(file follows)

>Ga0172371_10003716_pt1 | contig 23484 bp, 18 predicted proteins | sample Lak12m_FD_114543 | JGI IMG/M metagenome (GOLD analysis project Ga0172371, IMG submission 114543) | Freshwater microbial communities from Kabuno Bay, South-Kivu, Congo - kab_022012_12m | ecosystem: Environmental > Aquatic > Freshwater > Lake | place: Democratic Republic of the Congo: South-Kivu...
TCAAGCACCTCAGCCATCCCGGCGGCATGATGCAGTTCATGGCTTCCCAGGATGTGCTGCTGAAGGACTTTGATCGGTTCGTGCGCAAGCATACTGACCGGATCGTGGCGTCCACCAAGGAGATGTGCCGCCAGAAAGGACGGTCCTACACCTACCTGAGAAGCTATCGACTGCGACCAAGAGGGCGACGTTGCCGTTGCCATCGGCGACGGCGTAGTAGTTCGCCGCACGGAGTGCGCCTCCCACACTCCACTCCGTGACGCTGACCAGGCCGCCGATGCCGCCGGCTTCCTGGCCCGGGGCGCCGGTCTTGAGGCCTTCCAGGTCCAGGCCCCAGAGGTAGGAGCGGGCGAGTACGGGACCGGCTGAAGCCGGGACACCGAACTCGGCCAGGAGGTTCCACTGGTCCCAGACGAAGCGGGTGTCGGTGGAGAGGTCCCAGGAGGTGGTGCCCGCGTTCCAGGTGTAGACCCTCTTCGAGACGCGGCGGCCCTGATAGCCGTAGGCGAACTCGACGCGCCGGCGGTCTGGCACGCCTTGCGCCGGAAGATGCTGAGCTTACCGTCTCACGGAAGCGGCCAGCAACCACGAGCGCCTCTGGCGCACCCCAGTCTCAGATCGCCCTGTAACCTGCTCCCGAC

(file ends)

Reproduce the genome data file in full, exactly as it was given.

>Ga0172371_10003716_pt1 | contig 23484 bp, 18 predicted proteins | sample Lak12m_FD_114543 | JGI IMG/M metagenome (GOLD analysis project Ga0172371, IMG submission 114543) | Freshwater microbial communities from Kabuno Bay, South-Kivu, Congo - kab_022012_12m | ecosystem: Environmental > Aquatic > Freshwater > Lake | place: Democratic Republic of the Congo: South-Kivu...
TCAAGCACCTCAGCCATCCCGGCGGCATGATGCAGTTCATGGCTTCCCAGGATGTGCTGCTGAAGGACTTTGATCGGTTCGTGCGCAAGCATACTGACCGGATCGTGGCGTCCACCAAGGAGATGTGCCGCCAGAAAGGACGGTCCTACACCTACCTGAGAAGCTATCGACTGCGACCAAGAGGGCGACGTTGCCGTTGCCATCGGCGACGGCGTAGTAGTTCGCCGCACGGAGTGCGCCTCCCACACTCCACTCCGTGACGCTGACCAGGCCGCCGATGCCGCCGGCTTCCTGGCCCGGGGCGCCGGTCTTGAGGCCTTCCAGGTCCAGGCCCCAGAGGTAGGAGCGGGCGAGTACGGGACCGGCTGAAGCCGGGACACCGAACTCGGCCAGGAGGTTCCACTGGTCCCAGACGAAGCGGGTGTCGGTGGAGAGGTCCCAGGAGGTGGTGCCCGCGTTCCAGGTGTAGACCCTCTTCGAGACGCGGCGGCCCTGATAGCCGTAGGCGAACTCGACGCGCCGGCGGTCTGGCACGCCTTGCGCCGGAAGATGCTGAGCTTACCGTCTCACGGAAGCGGCCAGCAACCACGAGCGCCTCTGGCGCACCCCAGTCTCAGATCGCCCTGTAACCTGCTCCCGAC